Indeed, the belief in a God who can be easily found, and who has acted in time and space makes the hiddenness of God all the more poignant and perplexing. Theologians have offered many explanations for God’s hiddenness; to grow our faith, our sins and disobedience hides us from God, or at least keeps us from seeing God properly, or because God loves us and knows how much and how often we need to “find” God. All of these explanations point us to the truth. Oftentimes, we are just as likely to hide ourselves from God because of our guilt and shame, just as our first parents’ did in the Garden when God sought after them.
But, once our hearts’ are examined and our lives are “blameless” with regards to any willful hiding from God, we cry out, just like Job did and wonder why God stays hidden away in unanswered prayers and difficult circumstances. “Why do you hide your face, and consider me the enemy?” (Job 13:24)
The hiddenness of God is problematic for theists and atheists alike. Christians often take for granted that we have the Scriptures which give us a record of God’s revelation. We have the benefit of a book full of God’s speech. God speaks in the wonder and mystery of creation; God speaks through the history of the nation of Israel; God speaks through the very Word of God incarnate, Jesus Christ. His life reveals the exact nature of God, and places God’s glory on full display.
But, still we may wonder if we must always and only look to the past to hear God’s voice, while we wonder why God isn’t more “talkative” today? Has God not given us a witness for God’s presence and activity in the world today?
God is often found in one of the last places we think of – the Church. For at its best, the church re-tells the story of God speaking across the ages and definitively in Jesus Christ through the preaching of the gospel. But the church can also create community where God may be encountered in the faces of others, as a result of the empowering Holy Spirit. Such a community is to be the symbol of God’s presence among us, and with us as “God found,” not “God-hidden.” It is to be the arms of God around us, when we are hurting, or the voice of God speaking when we feel we haven’t heard from God in years. Such a community is to be God’s voice, God’s hands and feet as it goes out into the broken places of the world to bring healing, help and comfort. Through worship, and liturgy, prayer and communion, service and sacrifice the church is to reveal the God who spoke, and is still speaking.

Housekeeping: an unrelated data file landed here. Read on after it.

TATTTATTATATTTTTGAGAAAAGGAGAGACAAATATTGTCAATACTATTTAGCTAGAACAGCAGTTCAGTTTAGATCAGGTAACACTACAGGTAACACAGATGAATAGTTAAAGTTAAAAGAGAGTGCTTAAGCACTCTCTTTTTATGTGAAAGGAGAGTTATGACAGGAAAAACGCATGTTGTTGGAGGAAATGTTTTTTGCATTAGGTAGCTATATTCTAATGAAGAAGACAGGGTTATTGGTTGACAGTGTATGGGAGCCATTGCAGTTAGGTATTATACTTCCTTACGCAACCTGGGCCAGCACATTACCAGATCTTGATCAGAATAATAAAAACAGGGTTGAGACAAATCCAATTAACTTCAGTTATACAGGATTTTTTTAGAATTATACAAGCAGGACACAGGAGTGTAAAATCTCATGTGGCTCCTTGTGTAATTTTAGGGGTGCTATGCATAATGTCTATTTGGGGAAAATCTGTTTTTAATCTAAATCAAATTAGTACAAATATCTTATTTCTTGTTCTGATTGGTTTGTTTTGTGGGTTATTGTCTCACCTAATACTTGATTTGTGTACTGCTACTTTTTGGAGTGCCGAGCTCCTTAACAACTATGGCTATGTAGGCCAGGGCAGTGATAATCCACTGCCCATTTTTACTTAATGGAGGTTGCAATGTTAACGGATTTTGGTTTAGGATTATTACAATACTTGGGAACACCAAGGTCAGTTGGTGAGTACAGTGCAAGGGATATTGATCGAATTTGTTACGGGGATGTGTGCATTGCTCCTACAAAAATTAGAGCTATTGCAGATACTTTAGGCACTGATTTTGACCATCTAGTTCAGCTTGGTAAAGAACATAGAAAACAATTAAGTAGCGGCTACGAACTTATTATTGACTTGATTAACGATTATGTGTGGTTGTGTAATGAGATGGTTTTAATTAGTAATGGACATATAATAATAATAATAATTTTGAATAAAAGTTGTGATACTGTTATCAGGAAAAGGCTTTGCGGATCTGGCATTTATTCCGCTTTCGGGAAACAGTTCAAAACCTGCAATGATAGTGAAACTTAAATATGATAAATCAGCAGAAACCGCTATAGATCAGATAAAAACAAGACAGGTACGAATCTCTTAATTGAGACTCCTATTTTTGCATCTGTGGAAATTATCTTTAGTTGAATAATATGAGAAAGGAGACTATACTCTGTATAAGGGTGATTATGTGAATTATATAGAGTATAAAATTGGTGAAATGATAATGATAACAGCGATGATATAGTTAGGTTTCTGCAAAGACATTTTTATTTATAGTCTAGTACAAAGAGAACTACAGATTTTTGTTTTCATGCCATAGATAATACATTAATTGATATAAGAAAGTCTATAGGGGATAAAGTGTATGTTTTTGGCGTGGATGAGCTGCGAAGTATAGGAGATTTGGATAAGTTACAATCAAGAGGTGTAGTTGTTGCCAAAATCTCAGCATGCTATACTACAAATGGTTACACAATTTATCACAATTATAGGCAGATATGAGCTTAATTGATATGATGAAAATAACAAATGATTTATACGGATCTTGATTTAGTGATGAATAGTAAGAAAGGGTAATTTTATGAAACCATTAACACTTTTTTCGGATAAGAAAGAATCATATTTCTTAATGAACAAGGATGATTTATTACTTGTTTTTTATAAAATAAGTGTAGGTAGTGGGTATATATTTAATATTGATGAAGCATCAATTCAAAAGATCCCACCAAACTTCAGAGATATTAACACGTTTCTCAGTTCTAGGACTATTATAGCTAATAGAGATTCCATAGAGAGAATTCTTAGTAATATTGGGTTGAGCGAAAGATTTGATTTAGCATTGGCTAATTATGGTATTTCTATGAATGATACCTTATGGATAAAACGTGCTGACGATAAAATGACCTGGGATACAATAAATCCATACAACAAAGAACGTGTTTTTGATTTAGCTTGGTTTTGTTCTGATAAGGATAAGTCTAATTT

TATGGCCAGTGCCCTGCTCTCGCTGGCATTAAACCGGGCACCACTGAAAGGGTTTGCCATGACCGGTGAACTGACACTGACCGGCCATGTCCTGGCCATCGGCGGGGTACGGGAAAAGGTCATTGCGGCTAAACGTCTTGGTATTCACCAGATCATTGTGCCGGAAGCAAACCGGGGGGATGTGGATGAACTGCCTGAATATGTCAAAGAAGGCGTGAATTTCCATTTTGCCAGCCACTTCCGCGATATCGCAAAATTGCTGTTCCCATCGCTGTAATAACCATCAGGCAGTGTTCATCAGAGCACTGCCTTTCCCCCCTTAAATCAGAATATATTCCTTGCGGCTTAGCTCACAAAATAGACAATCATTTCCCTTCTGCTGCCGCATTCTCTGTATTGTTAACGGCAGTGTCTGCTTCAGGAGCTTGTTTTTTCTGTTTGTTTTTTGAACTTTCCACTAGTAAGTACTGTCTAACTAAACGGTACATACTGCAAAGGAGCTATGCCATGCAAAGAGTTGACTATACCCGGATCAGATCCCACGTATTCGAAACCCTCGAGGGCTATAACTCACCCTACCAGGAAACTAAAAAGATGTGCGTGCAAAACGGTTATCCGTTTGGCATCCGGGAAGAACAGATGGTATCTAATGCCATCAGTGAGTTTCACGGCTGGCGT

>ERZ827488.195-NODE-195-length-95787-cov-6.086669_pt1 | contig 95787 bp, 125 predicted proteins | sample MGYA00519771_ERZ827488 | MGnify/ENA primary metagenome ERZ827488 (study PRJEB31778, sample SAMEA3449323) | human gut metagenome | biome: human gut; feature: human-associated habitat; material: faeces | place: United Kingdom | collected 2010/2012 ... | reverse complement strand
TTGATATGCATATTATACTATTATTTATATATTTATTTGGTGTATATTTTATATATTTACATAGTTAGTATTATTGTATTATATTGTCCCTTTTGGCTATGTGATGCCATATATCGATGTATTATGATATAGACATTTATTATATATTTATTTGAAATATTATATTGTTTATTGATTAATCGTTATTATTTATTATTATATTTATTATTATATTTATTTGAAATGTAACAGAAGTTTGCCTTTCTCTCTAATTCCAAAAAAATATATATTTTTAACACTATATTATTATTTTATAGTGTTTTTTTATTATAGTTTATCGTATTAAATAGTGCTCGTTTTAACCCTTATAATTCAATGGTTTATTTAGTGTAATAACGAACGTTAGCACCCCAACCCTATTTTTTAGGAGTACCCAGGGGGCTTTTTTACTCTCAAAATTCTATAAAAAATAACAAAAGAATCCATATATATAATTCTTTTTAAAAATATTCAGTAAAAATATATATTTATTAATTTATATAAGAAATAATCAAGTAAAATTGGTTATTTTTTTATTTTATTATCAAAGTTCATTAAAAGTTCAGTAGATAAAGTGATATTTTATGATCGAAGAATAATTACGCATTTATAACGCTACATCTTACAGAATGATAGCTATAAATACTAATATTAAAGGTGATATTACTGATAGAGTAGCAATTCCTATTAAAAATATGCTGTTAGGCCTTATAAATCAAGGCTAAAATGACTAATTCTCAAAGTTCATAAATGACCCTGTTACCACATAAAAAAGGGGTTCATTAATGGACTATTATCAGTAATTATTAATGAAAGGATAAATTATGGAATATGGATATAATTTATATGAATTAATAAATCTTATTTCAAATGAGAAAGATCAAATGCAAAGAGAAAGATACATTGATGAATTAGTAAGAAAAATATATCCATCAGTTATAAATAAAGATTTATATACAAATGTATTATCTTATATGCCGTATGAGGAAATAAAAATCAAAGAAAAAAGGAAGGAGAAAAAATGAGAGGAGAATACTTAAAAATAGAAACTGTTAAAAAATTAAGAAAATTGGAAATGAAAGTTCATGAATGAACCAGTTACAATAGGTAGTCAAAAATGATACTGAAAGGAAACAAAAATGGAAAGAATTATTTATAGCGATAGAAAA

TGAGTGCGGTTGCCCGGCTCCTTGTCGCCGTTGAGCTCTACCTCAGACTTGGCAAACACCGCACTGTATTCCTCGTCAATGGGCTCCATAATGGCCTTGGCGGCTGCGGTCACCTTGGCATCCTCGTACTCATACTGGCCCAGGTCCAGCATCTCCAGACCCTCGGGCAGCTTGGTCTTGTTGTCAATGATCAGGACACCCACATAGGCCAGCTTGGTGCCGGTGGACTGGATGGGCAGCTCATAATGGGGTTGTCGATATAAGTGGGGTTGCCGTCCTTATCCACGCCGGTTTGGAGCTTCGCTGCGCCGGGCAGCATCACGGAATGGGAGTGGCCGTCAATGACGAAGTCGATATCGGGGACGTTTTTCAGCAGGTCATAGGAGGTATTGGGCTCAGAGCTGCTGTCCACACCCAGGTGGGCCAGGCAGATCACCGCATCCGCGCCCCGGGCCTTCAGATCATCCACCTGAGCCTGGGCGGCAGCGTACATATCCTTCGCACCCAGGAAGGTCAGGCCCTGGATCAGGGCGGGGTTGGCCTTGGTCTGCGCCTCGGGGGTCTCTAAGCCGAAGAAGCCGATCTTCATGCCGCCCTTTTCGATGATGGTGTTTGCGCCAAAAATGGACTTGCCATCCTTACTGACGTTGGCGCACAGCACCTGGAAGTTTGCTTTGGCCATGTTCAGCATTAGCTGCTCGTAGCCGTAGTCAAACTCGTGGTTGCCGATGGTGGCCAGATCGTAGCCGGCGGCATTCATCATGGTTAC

God is not often revealed in the roar of the hurricane, or the loud-clap of thunder, but in a “still, small voice” – a voice that is barely audible except to the most patient and still. Sometimes God is found in the ordinary and the everyday miracles of creation, beauty, and relationship. Indeed, in that most ordinary of places, the Church, broken and human as it is, seeks through the power of the Spirit to accomplish “greater things than these” we see God, and hear God, and find God beautifully obvious.
For those who long to see God, long to find God in the darkest hour, we may not find God in the dramatic, or the victorious, the miraculous or the stupendous. Instead, we may yet hope to find him in the pew, at the table of the Lord’s Supper, or in a simple hymn sung by fellow seekers longing to find God too.